People from the gardens also recently participated in the Sedona International Film Festival with a Locavore event to bring local chefs together with local growers.

“They both fall into one of the missions for Gardens for Humanity about educating the community about the different aspects of plants and gardening,” Hartung said.

Crescent Moon and Three Sisters are specifically for growing food and involving local gardeners and those who would like to learn about gardening.

Teri Bays, who helped get the garden started at St. John Vianney said the idea came about after she attended the 2009 Sedona International Film Festival and watched movies about preserving the earth.

“I thought it would be a good idea. We had the property and Father JC [Ortiz] is a gardener so it seemed like a good fit,” Bays said. “It’s good to bring the community together and get us all in touch with the earth, plus it’s good education for everyone.”

The Hopi Garden received an education grant. They will bring children from the Hopi Reservation and from local schools to learn and work in the garden.

They will teach them traditional Hopi gardening and the traditional way of tending the garden such as removing pests like gophers. Hartung said she heard about a man who talked to the gophers and told them the garden was not for them, then used a food trail to lead them out and away. They never returned, according to the story.

“Part of our job is to bridge the gap between traditional and the new green methods. There’s a need for both,” Hartung said.

The Sedona Schnebly Community Garden started as a rescue operation. The city was about to bulldoze the remains of the homestead to make room for a needed parking lot. Many townspeople objected. Gardens for Humanity took the lead, along with the Sedona Historical Society and the Sedona Main Street Program, and saved some of the land, and her irises, in her memory. Volunteers, businesses and organizations made the garden a reality.

The mission of Gardens for Humanity is to honor local farmers and build upon the crop raising legacies, inspire and strengthen community participation, connect diverse people, increase environmental awareness and make gardens welcoming places for the arts and celebration.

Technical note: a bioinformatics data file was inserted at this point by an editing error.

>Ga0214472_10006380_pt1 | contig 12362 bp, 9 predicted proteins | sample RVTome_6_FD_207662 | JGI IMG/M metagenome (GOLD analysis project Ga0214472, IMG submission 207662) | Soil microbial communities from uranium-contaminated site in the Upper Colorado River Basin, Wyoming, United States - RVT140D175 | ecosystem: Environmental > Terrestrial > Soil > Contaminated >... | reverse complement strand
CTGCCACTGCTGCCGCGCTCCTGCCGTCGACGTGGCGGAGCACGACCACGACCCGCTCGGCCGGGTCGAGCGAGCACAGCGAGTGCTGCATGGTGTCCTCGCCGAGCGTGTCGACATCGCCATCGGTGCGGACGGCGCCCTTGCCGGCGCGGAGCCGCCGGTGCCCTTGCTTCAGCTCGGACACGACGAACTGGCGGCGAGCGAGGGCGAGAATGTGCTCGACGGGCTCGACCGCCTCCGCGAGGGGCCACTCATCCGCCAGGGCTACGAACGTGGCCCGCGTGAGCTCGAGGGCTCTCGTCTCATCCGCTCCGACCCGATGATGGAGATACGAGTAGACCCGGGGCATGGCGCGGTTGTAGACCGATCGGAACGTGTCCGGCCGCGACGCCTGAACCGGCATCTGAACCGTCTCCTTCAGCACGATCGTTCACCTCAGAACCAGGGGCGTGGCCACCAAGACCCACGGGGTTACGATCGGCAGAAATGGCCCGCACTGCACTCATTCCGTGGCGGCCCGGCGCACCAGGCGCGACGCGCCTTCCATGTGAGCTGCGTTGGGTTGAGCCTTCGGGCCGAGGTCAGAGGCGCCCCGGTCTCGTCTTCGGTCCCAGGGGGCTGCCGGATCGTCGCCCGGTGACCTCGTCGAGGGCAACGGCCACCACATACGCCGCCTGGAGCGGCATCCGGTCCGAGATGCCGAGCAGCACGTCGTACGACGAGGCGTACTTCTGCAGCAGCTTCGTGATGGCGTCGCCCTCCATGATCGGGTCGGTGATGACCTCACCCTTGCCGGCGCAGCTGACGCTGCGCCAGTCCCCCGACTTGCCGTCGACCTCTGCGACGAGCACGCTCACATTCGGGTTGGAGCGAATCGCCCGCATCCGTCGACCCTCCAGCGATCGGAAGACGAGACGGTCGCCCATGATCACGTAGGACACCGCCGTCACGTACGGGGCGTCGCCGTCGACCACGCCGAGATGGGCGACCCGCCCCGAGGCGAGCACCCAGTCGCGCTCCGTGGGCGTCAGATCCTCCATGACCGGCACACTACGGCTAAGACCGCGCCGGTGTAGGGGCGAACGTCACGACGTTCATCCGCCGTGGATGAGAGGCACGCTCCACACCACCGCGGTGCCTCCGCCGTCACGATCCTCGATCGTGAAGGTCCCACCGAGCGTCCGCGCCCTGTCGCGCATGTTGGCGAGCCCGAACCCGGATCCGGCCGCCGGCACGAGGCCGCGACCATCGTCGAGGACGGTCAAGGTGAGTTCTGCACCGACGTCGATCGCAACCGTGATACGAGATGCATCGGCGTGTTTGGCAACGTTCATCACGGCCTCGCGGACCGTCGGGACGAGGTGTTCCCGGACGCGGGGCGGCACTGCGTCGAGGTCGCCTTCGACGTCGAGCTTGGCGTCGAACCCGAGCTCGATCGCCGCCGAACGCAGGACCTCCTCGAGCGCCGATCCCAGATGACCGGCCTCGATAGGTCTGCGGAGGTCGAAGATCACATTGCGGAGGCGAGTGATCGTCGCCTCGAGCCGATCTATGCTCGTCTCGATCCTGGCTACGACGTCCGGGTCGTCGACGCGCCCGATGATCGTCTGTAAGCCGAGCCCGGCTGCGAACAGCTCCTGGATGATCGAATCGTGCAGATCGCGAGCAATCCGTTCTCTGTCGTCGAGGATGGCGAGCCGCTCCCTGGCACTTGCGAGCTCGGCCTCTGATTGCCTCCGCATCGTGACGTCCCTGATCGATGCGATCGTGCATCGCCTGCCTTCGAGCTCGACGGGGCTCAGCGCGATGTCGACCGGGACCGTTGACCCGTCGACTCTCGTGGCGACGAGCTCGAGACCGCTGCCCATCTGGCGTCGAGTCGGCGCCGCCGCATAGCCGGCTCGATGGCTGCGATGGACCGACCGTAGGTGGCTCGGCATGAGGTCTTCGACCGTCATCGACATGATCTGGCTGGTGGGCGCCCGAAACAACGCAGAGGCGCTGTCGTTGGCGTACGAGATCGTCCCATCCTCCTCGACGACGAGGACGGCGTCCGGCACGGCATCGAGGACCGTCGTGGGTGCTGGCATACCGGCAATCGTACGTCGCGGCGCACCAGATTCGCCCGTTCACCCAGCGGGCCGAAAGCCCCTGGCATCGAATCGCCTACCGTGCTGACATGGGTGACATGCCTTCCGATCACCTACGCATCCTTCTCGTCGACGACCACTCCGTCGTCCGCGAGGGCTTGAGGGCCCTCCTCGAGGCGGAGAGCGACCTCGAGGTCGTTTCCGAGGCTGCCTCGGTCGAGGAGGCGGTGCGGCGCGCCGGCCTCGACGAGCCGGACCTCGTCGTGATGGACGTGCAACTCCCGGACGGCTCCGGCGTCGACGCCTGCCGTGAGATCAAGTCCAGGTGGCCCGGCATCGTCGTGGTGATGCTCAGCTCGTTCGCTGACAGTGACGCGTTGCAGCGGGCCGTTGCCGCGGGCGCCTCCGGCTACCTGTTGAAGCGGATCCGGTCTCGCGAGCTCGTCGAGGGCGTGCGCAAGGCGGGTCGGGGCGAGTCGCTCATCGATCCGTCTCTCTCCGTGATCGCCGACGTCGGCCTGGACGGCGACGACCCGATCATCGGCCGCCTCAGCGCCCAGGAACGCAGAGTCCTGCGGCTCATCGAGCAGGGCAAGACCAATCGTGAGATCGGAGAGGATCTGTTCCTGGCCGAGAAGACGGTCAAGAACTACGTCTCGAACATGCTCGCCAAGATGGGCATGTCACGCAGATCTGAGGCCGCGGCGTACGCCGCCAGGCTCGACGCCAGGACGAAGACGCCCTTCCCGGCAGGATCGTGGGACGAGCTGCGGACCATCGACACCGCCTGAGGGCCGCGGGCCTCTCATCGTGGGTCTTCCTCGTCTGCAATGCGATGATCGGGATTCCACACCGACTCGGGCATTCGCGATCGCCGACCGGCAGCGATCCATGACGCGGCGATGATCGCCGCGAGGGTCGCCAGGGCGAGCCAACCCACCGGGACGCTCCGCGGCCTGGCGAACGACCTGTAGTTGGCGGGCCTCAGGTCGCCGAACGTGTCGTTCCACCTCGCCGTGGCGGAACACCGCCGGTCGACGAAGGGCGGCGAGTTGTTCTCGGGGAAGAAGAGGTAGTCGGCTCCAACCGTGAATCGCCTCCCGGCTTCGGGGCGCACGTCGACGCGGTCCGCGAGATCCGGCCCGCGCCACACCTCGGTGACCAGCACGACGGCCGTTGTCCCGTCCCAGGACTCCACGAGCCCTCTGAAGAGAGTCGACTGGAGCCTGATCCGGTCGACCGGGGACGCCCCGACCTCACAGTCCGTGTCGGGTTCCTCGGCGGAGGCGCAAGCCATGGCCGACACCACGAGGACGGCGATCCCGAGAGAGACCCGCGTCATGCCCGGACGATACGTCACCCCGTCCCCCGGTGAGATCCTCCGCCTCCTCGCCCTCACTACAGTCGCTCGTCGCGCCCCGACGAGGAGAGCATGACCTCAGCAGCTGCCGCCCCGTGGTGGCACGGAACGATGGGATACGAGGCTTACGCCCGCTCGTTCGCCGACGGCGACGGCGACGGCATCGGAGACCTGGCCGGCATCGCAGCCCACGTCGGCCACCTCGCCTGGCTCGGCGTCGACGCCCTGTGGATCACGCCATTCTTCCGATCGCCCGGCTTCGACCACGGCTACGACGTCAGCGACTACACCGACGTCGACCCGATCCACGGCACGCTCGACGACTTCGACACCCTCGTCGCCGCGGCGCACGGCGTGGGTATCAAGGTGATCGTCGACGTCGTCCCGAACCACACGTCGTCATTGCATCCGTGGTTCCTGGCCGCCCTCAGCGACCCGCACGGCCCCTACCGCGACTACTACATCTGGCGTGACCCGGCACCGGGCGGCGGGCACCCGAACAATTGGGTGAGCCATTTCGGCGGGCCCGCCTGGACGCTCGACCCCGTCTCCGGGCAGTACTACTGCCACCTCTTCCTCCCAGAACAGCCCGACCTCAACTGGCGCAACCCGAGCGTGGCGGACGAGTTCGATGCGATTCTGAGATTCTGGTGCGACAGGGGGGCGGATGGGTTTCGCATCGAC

“We’re also trying to restore this area to agriculture, like it used to be. It’s been about 70 years since we’ve been away from that,” Hartung said. “There is a move to restore that culture and Gardens [for Humanity] wants to be a part of that.”

Hartung said Gardens for Humanity has focussed on the Sedona and Verde Valley region because of it’s agricultural past and hope something drastic could happen through the gardens. The goal is to grow enough food to feed 125,000 people.

“If we can do it here we can do it elsewhere. A community that doesn’t grow it’s own food is vulnerable to what happens, like shipping problems, weather and growing conditions,” Hartung said. “The quality of the food lessens the further away it is from the source.”

Saving good seeds is another goal of local gardening, especially preserving native seeds that do well in the area.

Gardening can be done is Arizona — even in the desert regions, Hartung said. With some knowledge and preparation, a garden can be grown in the ground, a pot on the window sill or outside under the eaves.

“You do have to amend the soil here. One of the things we focus on is building the soil. If it has lots of nitrogen and minerals, things will grow,” Hartung said.

Water is another consideration, but people can harvest rain water and use it for the plants.

Many of the skills for growing food and how to preserve it once it is harvested have been lost to the latest generations, Hartung said, but with some education everyone can reconnect with the earth and the plants.

“Something magical happens, and people get hooked,” Hartung said.

Of the 6,778 registered Sedona voters who received mail in ballots for the March 9 election, slightly more than half returned them.

Lynn Constabile, Yavapai County elections director, said 3,639 voters, or 53.6 percent, cast ballots in the city’s primary election in which nine people ran for five seats on the Sedona City Council. A question of whether the mayor should be elected by the people or appointed by council also appeared on the ballot.

Constabile said a 53.6 percent turnout is high for an off-time election where no state or federal offices were on the ballot.

As an example, she pointed to the 85 percent voter turnout in Yavapai County in the 2008 presidential election and added voters were required to visit the polls for this election.

Constabile said a 53.6 percent turnout is also great when there are no heated ballot questions or highly contested races.

She added this is not the first time registered voters in Yavapai County were mailed ballots for them to send back through the U.S. Postal Service.

Constabile said this year’s election numbers in Sedona, while high, were lower than two years ago when the mayor’s race between Mayor Rob Adams and Councilwoman Pud Colquitt was decided by just a few votes in the general election.

The 2008 primary election received a 57.4 percent  voter turn out, and 62.2 percent of registered voters returned ballots for the 2008 general election.